The only objection I could come up with is that the example they use to set up the book and to summarize their processes centers on a stressful contract work situation that I would have avoided in the first place or communicated about up front. All in all, that's not much of an objection, given that it's also a very common situation.
Keep reading and recommending, Tynan. You have good taste.
I borrowed "The Time Paradox" from the library. Zimbardo has enough bravado to refer to the Stanford Prison Experiement more than once. I would not be asking people to study my famous failure decades later.
The book has some good and important points to make, especially about the dramatic differences in how people view time. I especially agree with his view of addiction as limiting one's viewpoint to the present. He fails to notice the later stages of addiction, though, when hedonism changes to fatalism, still within the present. Also, they give very little information about the "present holistic" outlook, which is the only one they see as healthy in its own right, not needing to be balanced out by others. If I undestand this work correctly, the "present holistic" view of time is much of what I have acquired via 12-step recovery. All in all, the book is worth spending the time to read. At the very least, it raises one's awareness of differing viewpoints, potentially leading to the empathy that you (Tynan) mentioned in your original posting.
@ Starbuck: :) Good to know there are still some guys out there that have enough understanding of women and humans in general not to be fooled by the largely hyperbolic PUA "community".
@Cyd: I don't know you either, but I feel for you. So many women have told me similar stories. Don't despair, there are still some evolved cavemen that have not turned into metrosexual PUAs out there.
Hear hear to what G. said! Now, I don't know Tynan and don't know if these thoughts expressed are true of them, but I have dated a PUA, and as such....know for a FACT that everything stated applies to him. No balls, no heart, no courage. Just insecurity, narcissism, deep confusion and despair, and an ultimately meaningless existence. And no, it wasn't Mystery. ;P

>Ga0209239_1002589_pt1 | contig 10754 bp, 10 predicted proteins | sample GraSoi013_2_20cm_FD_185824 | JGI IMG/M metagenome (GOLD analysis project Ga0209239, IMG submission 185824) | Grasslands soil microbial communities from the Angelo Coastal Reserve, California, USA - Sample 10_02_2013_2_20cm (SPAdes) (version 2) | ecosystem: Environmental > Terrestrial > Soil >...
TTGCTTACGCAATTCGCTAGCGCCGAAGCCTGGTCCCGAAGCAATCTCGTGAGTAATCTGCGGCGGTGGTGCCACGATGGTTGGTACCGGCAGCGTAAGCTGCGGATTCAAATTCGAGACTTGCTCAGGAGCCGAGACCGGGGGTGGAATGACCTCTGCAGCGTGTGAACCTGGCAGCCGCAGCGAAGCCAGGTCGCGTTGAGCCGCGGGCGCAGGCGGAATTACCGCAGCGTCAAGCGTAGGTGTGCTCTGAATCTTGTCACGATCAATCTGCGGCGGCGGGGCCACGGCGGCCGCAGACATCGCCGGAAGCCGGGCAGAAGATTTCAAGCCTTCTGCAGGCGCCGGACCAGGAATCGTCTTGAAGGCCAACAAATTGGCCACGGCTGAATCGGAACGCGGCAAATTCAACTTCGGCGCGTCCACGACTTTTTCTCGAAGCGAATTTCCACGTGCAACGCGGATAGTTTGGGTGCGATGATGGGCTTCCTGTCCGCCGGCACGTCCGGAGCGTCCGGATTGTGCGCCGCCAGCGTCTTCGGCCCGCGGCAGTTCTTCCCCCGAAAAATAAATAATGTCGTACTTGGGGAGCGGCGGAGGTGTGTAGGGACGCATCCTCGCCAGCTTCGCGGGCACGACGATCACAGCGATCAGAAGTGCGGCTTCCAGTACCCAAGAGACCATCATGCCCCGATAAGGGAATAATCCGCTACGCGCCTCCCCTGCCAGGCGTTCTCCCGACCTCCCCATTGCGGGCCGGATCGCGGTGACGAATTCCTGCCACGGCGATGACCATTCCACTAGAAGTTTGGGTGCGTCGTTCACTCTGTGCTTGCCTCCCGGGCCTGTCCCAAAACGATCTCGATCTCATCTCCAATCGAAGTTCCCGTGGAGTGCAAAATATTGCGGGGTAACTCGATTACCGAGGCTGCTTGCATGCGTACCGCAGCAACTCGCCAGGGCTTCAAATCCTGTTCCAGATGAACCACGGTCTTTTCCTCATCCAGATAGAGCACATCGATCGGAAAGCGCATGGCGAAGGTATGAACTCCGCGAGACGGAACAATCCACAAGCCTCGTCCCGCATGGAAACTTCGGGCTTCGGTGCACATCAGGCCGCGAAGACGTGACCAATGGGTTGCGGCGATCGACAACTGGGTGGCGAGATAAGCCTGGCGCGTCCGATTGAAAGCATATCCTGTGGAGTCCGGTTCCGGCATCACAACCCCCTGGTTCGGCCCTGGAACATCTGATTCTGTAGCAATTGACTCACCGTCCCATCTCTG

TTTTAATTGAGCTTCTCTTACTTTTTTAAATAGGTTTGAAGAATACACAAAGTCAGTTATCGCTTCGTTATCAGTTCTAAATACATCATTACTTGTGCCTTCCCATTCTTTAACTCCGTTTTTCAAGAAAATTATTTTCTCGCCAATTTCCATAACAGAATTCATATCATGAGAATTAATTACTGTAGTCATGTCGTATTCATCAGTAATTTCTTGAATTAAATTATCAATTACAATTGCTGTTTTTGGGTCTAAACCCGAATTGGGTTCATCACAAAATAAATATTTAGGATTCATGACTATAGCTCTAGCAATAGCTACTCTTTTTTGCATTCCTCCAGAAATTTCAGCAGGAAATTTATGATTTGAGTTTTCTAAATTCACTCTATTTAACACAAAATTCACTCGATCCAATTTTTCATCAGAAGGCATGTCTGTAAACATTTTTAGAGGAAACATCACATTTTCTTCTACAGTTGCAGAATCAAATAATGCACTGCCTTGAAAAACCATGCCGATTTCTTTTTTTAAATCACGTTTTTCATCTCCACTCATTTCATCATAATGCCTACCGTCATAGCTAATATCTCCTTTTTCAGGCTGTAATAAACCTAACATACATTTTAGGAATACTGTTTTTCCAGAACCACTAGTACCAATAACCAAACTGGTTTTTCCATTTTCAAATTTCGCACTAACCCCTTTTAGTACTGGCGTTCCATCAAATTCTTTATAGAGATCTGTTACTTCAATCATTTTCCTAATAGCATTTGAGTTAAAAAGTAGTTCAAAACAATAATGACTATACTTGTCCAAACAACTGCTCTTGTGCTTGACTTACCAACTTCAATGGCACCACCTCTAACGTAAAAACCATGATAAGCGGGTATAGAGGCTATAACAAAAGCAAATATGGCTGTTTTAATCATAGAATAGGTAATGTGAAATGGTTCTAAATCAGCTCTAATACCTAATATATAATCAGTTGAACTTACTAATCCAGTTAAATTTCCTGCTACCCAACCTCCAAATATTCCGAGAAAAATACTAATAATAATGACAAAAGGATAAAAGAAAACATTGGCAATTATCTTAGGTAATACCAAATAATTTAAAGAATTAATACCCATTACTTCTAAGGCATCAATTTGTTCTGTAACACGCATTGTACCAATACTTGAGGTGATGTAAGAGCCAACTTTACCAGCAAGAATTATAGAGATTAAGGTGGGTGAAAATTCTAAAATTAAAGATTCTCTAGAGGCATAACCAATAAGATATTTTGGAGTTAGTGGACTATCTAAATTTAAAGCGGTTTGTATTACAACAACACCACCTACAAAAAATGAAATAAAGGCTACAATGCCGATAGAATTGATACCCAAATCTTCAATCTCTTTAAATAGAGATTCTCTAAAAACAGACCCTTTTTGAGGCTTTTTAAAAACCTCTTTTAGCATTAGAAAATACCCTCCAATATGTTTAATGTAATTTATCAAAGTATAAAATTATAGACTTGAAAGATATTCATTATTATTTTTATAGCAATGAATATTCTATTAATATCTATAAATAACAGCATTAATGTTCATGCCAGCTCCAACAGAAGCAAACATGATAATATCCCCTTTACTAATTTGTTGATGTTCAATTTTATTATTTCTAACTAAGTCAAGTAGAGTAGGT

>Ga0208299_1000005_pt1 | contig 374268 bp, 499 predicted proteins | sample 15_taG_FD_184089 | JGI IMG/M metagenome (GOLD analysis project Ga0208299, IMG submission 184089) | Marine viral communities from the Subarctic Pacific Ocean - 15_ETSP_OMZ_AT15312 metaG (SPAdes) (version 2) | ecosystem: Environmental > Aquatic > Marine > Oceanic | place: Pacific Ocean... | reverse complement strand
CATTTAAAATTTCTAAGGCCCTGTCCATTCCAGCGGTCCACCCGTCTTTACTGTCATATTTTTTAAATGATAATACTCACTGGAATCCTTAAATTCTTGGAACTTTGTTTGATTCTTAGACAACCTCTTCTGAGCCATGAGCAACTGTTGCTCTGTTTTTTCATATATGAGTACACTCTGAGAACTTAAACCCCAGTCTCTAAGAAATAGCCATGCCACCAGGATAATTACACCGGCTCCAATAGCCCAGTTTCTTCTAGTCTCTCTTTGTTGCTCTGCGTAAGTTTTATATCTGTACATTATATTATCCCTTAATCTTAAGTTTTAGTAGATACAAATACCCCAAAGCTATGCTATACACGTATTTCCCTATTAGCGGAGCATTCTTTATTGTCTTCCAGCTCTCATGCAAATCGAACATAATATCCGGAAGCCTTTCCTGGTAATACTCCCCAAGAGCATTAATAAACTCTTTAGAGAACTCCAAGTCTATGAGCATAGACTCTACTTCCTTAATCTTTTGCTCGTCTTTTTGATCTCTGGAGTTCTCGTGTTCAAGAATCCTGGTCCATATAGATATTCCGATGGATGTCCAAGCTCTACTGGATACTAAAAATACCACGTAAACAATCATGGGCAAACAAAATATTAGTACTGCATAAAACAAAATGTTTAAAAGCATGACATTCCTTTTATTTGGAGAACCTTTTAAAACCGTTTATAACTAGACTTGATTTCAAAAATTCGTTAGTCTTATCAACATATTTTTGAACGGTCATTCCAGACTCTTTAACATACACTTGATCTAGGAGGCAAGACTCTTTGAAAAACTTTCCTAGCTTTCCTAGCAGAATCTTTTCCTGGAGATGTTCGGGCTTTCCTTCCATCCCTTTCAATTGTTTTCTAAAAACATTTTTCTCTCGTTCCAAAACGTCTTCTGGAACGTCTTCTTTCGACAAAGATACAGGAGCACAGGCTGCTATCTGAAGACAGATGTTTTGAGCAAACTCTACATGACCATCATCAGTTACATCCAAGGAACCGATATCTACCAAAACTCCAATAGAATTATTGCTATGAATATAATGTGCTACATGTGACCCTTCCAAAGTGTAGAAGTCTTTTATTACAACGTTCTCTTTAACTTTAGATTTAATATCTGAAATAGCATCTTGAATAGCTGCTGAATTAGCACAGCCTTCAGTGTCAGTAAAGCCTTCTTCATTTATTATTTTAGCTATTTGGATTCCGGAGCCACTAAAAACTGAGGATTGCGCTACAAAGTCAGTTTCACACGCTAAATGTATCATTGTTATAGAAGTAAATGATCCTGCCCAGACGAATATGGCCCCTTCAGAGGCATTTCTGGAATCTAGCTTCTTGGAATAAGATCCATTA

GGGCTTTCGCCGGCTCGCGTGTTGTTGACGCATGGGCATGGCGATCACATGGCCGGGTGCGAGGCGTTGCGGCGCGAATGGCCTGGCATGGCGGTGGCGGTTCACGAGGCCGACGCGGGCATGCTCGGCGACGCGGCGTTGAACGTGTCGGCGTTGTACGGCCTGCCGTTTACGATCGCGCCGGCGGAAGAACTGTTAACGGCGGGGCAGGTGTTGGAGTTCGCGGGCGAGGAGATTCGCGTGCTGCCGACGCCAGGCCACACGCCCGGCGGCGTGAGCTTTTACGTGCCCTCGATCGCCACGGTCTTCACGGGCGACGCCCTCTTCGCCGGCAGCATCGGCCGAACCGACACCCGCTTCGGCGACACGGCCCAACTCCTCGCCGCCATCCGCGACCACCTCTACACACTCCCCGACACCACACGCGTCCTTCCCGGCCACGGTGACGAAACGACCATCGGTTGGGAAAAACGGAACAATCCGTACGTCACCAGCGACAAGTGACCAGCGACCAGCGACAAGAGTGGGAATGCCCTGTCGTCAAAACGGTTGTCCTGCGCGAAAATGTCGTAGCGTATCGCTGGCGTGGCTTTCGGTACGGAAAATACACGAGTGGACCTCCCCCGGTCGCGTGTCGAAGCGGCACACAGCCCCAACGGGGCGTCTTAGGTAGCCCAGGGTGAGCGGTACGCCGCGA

Tynan, thanks for the thoughtfulness in your post and for the willingness to be as vulnerable as you can. Follow your instincts and you'll get what you need.
As far as "G," I find him difficult to understand. My suspicion is that he uses pomposity to cover up his hostility. It came out at the end though, when he could not resist name calling. I'm a communication major; I know that more and longer words don't communicate; they hide poor thinking.
I have the feeling that your respondent who claims to be a relationship coach can talk about deep feelings but has yet to discover his own.
By the title of the post, you might think this about to be some amazingly woven story of how restricting my calories helped me build talent and thus get married. Nope. It's just a post about a few really good books I've read recently.
Good Calories, Bad Calories
Good Calories, Bad Calories, by Gary Taubes is a pro-meat book which covers dietary "history" since the 1950s. What I liked most about it was that it covered three angles simultaneously, the political angle (which, unfortunately, seems to have as much of an impact on our nation's diet as any other angle), the research angle, and the biological angle.
We tend to overcomplicate our decisions. Most of the time we know what we should do, but don’t do it. I struggle with this at times as well, however, one method I’ve found useful in making the right decisions is shifting perspectives. Whenever I can’t decide what action to take I shift to one of two alternative perspectives.